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02/28/96 PEOPLE STATE ILLINOIS v. GILBERTO JUAREZ

February 28, 1996

THE PEOPLE OF THE STATE OF ILLINOIS, PLAINTIFF-APPELLEE,
v.
GILBERTO JUAREZ, DEFENDANT-APPELLANT.



Appeal from the Circuit Court of Cook County. Honorable Ralph Reyna, Judge Presiding.

The Honorable Justice Tully delivered the opinion of the court: Rizzi, P.j., and Cerda, J., concur.

The opinion of the court was delivered by: Tully

The Honorable Justice TULLY delivered the opinion of the court:

Defendant was charged with an aggravated discharge of a firearm (720 ILCS 5/24-1.2(a)(2) (West 1994)). After a bench trial, defendant was convicted and sentenced to 14 years imprisonment. It is from this judgment of conviction that defendant now appeals to this court pursuant to Supreme Court Rule 603 (134 Ill. 2d. R. 603).

For the reasons which follow, we affirm the judgment of the circuit court as modified.

FACTUAL BACKGROUND

The following pertinent facts were adduced at trial. On April 15, 1994, around 3 a.m., six people were riding in a car down West 17th Street in Chicago, Illinois. Lynn Gutierrez and Charrissa Leonard, two witnesses, were passengers in the backseat of the car driven by Nicholas Rouley. While driving in the vicinity of 1137 West 17th Street, Gutierrez and Leonard observed a group of people standing in front of Leonard's house "throwing up gang signs" and shouting gang slogans. They continued driving down the street, but stopped when they saw a police officer at the corner of 18th Street and Racine Street. The six occupants of the car then told Officer Roberto Vargas and his partner, Officer Joe Panos, about the group of people they had seen making gang signals. Although initially incredulous, Vargas eventually agreed to follow them in his squad car to 1136 West 17th Street.

As the two cars approached the area, Leonard testified that the group of people had dispersed upon seeing the police squad car. Leonard and Gutierrez both testified that while Rouley continued driving down the street, defendant came out from between two parked cars, pointed a gun and shot at them. Although Leonard stated that she did not get a close look at defendant, she was able to give a description of defendant based on his clothing. Leonard recalled that after the shooting, she saw defendant begin to flee. The other witness, Gutierrez, recounted with some inconsistencies that she saw defendant's face and the gun in his hand when he began shooting, but then immediately ducked and stayed down until the car reached the middle of the block. Gutierrez did not see defendant again until he was in police custody.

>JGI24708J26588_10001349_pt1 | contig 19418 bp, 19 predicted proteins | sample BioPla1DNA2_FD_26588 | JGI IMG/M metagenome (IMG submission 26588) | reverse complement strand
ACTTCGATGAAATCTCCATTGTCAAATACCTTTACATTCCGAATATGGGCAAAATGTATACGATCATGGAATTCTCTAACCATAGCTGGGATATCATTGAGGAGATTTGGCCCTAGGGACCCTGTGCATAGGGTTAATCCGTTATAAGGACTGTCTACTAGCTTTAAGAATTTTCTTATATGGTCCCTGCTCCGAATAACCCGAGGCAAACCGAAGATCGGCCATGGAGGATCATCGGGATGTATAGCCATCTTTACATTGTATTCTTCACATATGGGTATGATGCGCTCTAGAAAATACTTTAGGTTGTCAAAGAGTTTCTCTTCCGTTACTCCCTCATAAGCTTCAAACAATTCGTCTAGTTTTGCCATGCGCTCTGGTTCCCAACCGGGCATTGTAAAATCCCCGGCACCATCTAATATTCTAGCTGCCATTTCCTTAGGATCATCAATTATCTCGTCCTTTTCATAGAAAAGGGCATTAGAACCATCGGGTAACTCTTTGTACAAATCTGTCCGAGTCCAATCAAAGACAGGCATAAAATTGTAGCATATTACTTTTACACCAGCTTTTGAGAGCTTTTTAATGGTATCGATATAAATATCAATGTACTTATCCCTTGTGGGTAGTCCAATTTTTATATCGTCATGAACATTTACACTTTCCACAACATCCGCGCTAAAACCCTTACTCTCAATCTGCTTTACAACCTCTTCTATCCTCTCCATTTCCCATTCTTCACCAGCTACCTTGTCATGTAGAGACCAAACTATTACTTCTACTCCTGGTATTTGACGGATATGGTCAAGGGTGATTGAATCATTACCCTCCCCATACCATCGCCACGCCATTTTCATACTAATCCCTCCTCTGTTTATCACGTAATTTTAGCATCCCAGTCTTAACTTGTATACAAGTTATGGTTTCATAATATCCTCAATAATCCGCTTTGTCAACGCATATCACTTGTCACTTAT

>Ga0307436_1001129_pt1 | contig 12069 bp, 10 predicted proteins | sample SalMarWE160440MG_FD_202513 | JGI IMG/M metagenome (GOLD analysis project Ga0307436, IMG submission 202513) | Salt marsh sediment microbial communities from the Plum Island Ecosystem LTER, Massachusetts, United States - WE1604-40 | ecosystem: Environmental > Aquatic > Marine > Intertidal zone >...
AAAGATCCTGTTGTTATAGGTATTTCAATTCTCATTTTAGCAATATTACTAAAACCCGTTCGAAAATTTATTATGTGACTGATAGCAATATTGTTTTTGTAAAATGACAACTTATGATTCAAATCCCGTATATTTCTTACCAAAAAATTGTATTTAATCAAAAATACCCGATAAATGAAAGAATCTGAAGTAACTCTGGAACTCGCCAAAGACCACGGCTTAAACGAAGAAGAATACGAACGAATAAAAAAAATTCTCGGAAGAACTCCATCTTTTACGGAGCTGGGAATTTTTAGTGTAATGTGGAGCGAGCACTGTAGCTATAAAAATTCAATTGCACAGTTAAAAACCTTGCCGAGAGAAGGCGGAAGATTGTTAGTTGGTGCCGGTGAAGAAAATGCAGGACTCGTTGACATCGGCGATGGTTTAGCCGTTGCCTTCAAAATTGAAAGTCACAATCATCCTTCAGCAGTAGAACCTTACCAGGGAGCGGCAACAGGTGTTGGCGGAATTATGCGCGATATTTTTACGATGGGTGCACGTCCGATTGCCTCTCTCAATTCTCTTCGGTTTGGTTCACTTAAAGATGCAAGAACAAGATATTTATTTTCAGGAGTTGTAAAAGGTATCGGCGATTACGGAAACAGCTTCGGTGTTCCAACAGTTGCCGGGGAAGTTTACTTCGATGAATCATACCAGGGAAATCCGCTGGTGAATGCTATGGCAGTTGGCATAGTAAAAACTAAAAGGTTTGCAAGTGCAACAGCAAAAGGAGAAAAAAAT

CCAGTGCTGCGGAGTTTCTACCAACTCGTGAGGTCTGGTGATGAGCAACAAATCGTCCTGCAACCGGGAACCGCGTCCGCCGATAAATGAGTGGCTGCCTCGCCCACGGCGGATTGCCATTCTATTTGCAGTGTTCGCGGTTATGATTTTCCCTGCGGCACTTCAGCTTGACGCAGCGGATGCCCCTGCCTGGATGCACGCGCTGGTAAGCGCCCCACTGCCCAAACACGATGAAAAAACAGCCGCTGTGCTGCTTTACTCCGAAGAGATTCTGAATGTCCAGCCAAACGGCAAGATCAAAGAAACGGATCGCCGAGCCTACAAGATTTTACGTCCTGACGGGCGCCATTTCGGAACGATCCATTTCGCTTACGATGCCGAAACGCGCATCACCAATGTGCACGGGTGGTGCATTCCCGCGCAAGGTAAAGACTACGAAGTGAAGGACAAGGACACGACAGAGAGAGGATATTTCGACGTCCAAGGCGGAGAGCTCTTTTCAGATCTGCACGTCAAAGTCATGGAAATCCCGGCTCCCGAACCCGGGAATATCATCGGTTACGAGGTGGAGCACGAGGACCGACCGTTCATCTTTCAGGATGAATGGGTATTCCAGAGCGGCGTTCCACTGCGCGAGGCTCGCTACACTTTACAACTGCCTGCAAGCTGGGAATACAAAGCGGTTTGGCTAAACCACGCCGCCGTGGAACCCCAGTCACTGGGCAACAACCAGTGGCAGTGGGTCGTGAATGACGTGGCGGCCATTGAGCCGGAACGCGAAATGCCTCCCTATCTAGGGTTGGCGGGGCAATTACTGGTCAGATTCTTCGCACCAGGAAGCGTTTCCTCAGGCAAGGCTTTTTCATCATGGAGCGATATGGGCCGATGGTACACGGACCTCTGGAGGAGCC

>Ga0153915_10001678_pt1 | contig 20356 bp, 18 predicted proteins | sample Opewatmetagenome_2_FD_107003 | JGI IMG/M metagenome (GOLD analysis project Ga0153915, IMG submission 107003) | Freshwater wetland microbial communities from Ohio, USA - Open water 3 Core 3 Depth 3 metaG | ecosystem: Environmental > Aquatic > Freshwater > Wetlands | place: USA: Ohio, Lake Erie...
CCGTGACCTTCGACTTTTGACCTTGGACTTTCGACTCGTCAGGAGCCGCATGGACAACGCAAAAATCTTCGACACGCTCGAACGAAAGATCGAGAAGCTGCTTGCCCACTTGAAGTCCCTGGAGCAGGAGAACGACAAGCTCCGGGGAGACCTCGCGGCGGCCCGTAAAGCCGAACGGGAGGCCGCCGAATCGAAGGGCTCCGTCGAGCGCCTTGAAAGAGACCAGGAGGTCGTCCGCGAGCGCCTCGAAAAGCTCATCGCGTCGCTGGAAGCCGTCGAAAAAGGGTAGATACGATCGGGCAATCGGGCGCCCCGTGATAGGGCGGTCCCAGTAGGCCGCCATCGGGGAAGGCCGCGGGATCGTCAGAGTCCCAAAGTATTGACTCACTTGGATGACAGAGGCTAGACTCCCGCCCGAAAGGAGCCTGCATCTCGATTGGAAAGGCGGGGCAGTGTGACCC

Next, Vargas testified that he first heard two shots being fired. Vargas further testified that he clearly saw defendant emerge from parked cars 10 feet away from him, point a gun and fire four more times in the direction of Rouley's car. Vargas saw the muzzle flash from defendant's hand. Vargas recalled that the street was illuminated by artificial lighting, and that no one else was in the immediate area around defendant. In order to cut off defendant's escape route, Vargas pulled up next to the parked cars, near the location he had seen defendant. As a result, defendant ran into the squad car, injuring himself. Defendant was subsequently arrested. Although a gun was recovered from the ground, fingerprints were not lifted from it. Vargas also mentioned at trial that he had examined the victim's car, and noticed a bullet hole in the left front quarter panel.

At trial, defendant took the stand on his own behalf. He stated that on the night in question, he went out to his car to retrieve a suede shoe cleaner. Defendant testified that as he passed an alley, he saw a car coming, with its passengers flashing gang signals and shooting. He further testified that he also observed a group of people nearby. Some of the people chased the car while others ran away. Defendant recalled that he ducked in order to avoid the cross-fire. Defendant further recalled that he tried to get the license plate number of the car, but his view was blocked by an unidentified man shooting at the car. He recounted that as he attempted to cross the street, a police car hit him from behind, knocking him over. The police arrested him, even though he did not have a weapon on him.

On cross-examination, defendant said that he did not make a confession to Detective Meyer. He stated that he did not admit pulling a gun from his waist and firing six shots, while yelling "PPK," which is the abbreviation for the "Party People Killer" gang. Defendant has a tattoo of a bunny on his leg, which is known to be a symbol for the Party People Killer gang. He denied ever belonging to the Party People gang or that the tattoo signified any affiliation to the gang. Rather, defendant stated that when he got the tattoo 14 years ago, he intended it to resemble the Playboy bunny. After defendant's testimony, the State proffered a certified copy of defendant's prior conviction for possession of a controlled substance. On rebuttal, the State recalled Vargas, who testified that defendant admitted his affiliation with the Party People Killer gang.

For the record, the defense stated that, before trial, he had requested permission to issue a subpoena for Rouley, which the court refused. The trial court's reasoning was that no subpoenas had been issued from the time the trial date was set, July 19, 1994, to the actual trial date, August 8, 1994. Defense counsel told the trial court he had expected that the State would subpoena Rouley.

The trial court denied defendant's motion for a new trial and proceeded to conduct a sentencing hearing. After a bench trial, defendant was convicted and sentenced to 14 years' imprisonment for ...


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